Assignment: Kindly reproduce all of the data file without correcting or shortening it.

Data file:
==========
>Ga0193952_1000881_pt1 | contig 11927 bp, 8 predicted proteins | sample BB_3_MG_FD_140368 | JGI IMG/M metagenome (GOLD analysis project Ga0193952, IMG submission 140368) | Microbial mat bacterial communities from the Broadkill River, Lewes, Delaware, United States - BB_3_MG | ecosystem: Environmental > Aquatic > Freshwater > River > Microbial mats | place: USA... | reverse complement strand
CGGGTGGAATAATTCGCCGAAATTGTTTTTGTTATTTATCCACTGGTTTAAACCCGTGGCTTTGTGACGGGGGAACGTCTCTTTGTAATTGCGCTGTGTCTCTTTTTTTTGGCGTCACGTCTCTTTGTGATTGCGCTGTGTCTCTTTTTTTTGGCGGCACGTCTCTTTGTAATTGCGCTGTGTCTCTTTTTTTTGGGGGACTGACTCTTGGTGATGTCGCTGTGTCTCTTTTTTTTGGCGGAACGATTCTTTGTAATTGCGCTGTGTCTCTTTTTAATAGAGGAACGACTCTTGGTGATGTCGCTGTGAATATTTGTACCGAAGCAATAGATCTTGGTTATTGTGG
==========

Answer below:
>Ga0193952_1000881_pt1 | contig 11927 bp, 8 predicted proteins | sample BB_3_MG_FD_140368 | JGI IMG/M metagenome (GOLD analysis project Ga0193952, IMG submission 140368) | Microbial mat bacterial communities from the Broadkill River, Lewes, Delaware, United States - BB_3_MG | ecosystem: Environmental > Aquatic > Freshwater > River > Microbial mats | place: USA... | reverse complement strand
CGGGTGGAATAATTCGCCGAAATTGTTTTTGTTATTTATCCACTGGTTTAAACCCGTGGCTTTGTGACGGGGGAACGTCTCTTTGTAATTGCGCTGTGTCTCTTTTTTTTGGCGTCACGTCTCTTTGTGATTGCGCTGTGTCTCTTTTTTTTGGCGGCACGTCTCTTTGTAATTGCGCTGTGTCTCTTTTTTTTGGGGGACTGACTCTTGGTGATGTCGCTGTGTCTCTTTTTTTTGGCGGAACGATTCTTTGTAATTGCGCTGTGTCTCTTTTTAATAGAGGAACGACTCTTGGTGATGTCGCTGTGAATATTTGTACCGAAGCAATAGATCTTGGTTATTGTGG